December 14, 2023
By Zoe Crombie.
Kaiji Ito has fallen so far on hard times that he is reduced to stealing the logos off cars and slashing tyres. Japan is in the middle of a recession, and there are no opportunities for a new arrival in Tokyo… until he is made an offer he can’t refuse, about a problem he didn’t even know he had. At some point in the past, he was the co-signee on an acquaintance’s loan, and now that the original borrower has disappeared, the debt collectors are coming for Kaiji. He can spend the next decade working off the debt, or he can borrow even more money to enter a gambling competition on a cruise ship packed with similar unfortunates. Once he gets swept up in a world of loan sharks and deadly bets, he’s surrounded by swathes of men exactly like him – average guys whose desperation has led them to places they never could have imagined.
Kaiji’s unexpected debt has already risen into the millions, so he goes all-in, in an anime arc adapted from Nobuyuki Fukumoto’s long-running series about hard-core gambling. The tense gambling tournament aboard the Starside ship is merely the first of Kaiji’s misadventures in a gangster-run wainscot society of high stakes and big returns, which continues in a hotel contest that is literally threatening to life and limbs, and a scrappy fight for freedom to game his way out of a forced labour camp.
Such tribulations have made Kaiji a manga hero for Japan’s disaffected young salarymen, shifting more than 30 million copies of the manga since if first appeared in 1996, and leading to a live-action movie trilogy in Japan, and a 2018 Chinese remake, Animal World, that featured Michael Douglas (yes, him) as Kaiji’s debt-collecting nemesis.
The anime series Gyakkyō Burai Kaiji: Ultimate Survivor was made by the prolific and still popular Madhouse studio. This show, usually known simply as Kaiji (like its source material), lives up to this legacy, and remains one of many feathers in Madhouse’s well decorated cap.
Though it can be considered the prototypical gambling anime, Kaiji remains separate from many of its peers, largely because of the protagonist and the version of Japan he occupies. This isn’t Akagi with its genius lead who practically begins the series as a master of mahjong, or Kakegurui with its childish dealings and stylish high school setting more reminiscent of Danganronpa than anything resembling the real world. The stakes and many of the games in Kaiji may occupy the realm of the absurd, but the man himself remains grounded in desperation and an average intelligence that grants him much more relatability than many of his peers. This might also be the reason why the original manga series has been cited as one of the inspirations for the 2020 phenomenon Squid Game, a show that similarly grounds absurd games and stakes in real human emotions and situations – creator Hwang Dong-hyuk has confessed to devouring it in a Korean comics café before he came up with his deadly gaming story.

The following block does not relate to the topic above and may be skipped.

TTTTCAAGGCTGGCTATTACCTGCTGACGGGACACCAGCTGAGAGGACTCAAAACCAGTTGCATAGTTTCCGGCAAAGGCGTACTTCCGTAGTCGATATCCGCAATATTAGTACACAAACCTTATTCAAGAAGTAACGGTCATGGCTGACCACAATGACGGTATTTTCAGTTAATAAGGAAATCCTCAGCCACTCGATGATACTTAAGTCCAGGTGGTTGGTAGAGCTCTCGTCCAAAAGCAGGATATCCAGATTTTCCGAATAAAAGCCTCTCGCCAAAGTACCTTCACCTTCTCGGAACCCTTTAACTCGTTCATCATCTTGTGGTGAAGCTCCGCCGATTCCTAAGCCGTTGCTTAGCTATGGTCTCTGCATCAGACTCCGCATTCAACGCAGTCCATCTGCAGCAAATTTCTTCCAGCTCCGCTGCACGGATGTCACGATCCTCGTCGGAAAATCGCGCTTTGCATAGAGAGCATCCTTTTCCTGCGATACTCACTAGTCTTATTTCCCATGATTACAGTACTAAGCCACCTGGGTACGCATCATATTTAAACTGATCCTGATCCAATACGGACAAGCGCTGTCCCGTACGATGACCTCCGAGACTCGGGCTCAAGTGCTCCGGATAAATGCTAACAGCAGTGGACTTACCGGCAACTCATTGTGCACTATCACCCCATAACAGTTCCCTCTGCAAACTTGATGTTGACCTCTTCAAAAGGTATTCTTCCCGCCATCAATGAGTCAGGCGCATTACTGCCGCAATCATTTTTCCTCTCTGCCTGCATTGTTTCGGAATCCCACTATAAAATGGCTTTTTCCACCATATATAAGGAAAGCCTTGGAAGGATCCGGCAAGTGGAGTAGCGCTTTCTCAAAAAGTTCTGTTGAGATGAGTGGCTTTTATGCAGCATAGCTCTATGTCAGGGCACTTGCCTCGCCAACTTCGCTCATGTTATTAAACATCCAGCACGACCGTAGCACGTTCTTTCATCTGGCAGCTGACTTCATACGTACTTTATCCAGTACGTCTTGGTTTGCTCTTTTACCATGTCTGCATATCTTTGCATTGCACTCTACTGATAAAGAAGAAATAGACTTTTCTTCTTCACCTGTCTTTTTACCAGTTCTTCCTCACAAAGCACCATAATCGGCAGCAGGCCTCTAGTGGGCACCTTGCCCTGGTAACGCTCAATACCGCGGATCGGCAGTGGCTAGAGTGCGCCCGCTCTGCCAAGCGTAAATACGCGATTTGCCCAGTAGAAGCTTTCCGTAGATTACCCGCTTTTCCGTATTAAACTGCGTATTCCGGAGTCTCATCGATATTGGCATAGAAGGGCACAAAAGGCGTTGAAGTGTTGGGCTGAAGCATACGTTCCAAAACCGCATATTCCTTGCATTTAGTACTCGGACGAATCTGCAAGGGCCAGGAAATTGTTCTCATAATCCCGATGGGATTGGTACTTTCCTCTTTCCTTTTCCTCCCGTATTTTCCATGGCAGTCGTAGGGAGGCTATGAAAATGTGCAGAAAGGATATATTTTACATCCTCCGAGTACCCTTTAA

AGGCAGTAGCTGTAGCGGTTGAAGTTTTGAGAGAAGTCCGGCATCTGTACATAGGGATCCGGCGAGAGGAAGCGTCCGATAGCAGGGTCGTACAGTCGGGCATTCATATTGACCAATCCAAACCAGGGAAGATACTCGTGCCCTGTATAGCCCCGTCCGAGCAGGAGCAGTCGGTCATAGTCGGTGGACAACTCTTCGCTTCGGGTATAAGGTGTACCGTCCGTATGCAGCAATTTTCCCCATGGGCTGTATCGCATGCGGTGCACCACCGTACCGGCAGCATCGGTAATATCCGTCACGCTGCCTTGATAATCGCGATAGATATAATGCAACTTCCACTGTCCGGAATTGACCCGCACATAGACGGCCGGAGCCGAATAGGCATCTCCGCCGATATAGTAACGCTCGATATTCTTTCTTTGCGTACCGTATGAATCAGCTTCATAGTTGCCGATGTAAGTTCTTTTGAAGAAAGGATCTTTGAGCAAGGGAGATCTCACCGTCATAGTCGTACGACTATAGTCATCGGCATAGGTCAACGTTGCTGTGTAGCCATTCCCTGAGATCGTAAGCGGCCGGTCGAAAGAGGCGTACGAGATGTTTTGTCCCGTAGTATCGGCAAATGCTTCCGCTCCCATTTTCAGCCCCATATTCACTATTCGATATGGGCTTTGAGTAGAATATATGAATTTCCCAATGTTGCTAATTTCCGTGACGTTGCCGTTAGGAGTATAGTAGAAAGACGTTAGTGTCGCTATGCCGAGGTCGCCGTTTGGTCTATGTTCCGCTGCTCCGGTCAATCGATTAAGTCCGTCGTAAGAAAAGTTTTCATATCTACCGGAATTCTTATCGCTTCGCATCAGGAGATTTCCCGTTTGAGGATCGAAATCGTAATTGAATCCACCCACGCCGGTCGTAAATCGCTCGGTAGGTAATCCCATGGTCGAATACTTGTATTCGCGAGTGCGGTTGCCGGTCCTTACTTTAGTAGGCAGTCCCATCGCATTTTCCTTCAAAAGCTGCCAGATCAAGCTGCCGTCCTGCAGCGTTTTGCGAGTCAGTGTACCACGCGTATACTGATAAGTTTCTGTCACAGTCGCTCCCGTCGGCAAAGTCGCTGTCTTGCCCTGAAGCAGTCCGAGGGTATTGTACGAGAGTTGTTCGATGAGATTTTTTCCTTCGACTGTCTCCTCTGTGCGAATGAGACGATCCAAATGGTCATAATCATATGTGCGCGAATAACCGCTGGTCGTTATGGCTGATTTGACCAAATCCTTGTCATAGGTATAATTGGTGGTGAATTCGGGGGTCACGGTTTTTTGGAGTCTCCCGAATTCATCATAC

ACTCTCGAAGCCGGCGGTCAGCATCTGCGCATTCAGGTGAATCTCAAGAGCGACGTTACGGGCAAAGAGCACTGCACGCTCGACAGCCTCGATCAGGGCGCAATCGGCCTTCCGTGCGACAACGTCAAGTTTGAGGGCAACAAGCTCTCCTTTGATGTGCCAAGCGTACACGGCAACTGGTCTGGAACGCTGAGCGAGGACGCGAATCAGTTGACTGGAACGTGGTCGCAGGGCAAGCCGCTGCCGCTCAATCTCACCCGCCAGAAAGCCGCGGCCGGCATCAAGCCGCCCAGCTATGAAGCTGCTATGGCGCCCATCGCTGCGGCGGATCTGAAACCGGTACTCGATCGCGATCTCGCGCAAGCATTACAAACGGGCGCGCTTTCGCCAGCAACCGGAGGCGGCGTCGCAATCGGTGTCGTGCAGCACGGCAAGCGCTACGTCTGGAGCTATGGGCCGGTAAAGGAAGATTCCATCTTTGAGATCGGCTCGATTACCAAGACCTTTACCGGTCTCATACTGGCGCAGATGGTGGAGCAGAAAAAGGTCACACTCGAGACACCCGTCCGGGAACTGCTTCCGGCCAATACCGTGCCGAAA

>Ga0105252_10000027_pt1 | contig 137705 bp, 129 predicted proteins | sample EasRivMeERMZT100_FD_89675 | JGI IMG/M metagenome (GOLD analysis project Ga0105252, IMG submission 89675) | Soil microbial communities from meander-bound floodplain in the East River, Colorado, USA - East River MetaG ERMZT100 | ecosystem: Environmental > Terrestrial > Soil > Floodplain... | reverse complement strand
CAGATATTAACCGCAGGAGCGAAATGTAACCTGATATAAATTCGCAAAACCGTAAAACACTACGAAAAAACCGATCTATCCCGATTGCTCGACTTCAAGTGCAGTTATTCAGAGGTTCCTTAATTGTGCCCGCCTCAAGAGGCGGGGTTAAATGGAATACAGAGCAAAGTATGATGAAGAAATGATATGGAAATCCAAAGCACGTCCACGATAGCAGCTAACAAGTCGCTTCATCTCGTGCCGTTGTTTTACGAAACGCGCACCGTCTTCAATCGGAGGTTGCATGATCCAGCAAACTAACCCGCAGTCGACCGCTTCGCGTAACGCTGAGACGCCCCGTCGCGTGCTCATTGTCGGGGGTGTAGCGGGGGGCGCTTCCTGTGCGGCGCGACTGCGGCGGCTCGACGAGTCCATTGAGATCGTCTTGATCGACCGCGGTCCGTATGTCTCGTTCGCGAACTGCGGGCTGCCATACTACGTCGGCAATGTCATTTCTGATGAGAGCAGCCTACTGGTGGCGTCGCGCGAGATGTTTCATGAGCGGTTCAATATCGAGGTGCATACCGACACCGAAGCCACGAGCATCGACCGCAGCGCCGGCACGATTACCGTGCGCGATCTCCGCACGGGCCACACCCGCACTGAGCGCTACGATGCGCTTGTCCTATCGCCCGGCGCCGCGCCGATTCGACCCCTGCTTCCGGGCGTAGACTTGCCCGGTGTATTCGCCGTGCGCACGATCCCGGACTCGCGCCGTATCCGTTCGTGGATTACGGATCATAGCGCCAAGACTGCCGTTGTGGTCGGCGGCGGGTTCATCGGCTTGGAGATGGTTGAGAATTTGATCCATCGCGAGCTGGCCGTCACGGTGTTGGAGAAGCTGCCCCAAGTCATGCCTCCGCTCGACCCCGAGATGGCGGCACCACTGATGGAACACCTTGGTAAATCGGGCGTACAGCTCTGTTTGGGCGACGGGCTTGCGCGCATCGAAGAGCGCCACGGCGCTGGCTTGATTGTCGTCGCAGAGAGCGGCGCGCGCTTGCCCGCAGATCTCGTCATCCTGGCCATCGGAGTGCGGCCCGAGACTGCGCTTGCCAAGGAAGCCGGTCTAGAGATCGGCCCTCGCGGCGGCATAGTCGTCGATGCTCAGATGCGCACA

Visually, Kaiji also stands out from contemporary releases, utilising a graphic style of sharp noses and harsh outlines that remains loyal to the renderings of its source manga while contributing to the dynamism of its newly moving images. You wouldn’t describe it as an especially pretty aesthetic, but it’s certainly forceful, and pairs well with the intensity injected into each and every gambling scenario. It’s a testament to both the writing and presentation of Kaiji that the show can make a concept as simple as a rock paper scissors card game gripping – it’s the kind of gloriously self-serious attitude that anime like Ping Pong would use in transforming simple games into something you can’t tear your eyes from. This devil may care vibe also kicks off each episode with the fantastic first opening theme ‘The Future is in Your Hands’ by Masato Hagiwara, a Ramones-esque track that brings some extra oomph to the proceedings.
While Kaiji: Ultimate Survivor premiered in 2007, the manga serials’ 1996 origins remain clear in the influence of the so called ‘lost decade’. Kaiji is a young man who has been chewed up and spat out by a world that thirteen years of schooling should have prepared him for; at the start of the show, he has been ruined financially and psychologically by a mere three years of living in contemporary Tokyo.
Simultaneously a throwback to the struggles of Japan’s recent past and a series that relies on timeless concepts like gambles, mind games, and strategies, Kaiji is an anime that still holds up more than fifteen years on – and its manga incarnation is still running. Though it only covers around the first quarter of the manga – for the story beats contained in the other 500+ chapters, you’ll have to get reading some volumes on your own – it captures its spirit well, particularly the ingenuity and relatability of its leading man. As far as gambling anime go, this is easily one of the best, and its universal themes and lack of jargon grant it a wide appeal; you’ll have a good time here whether you know your blackjack from your Texas Hold ’Em or you’ve never made a bet in your life.
Zoe Crombie is an associate lecturer and PhD candidate at Lancaster University working on Studio Ghibli. Kaiji is released in the UK by Anime Limited.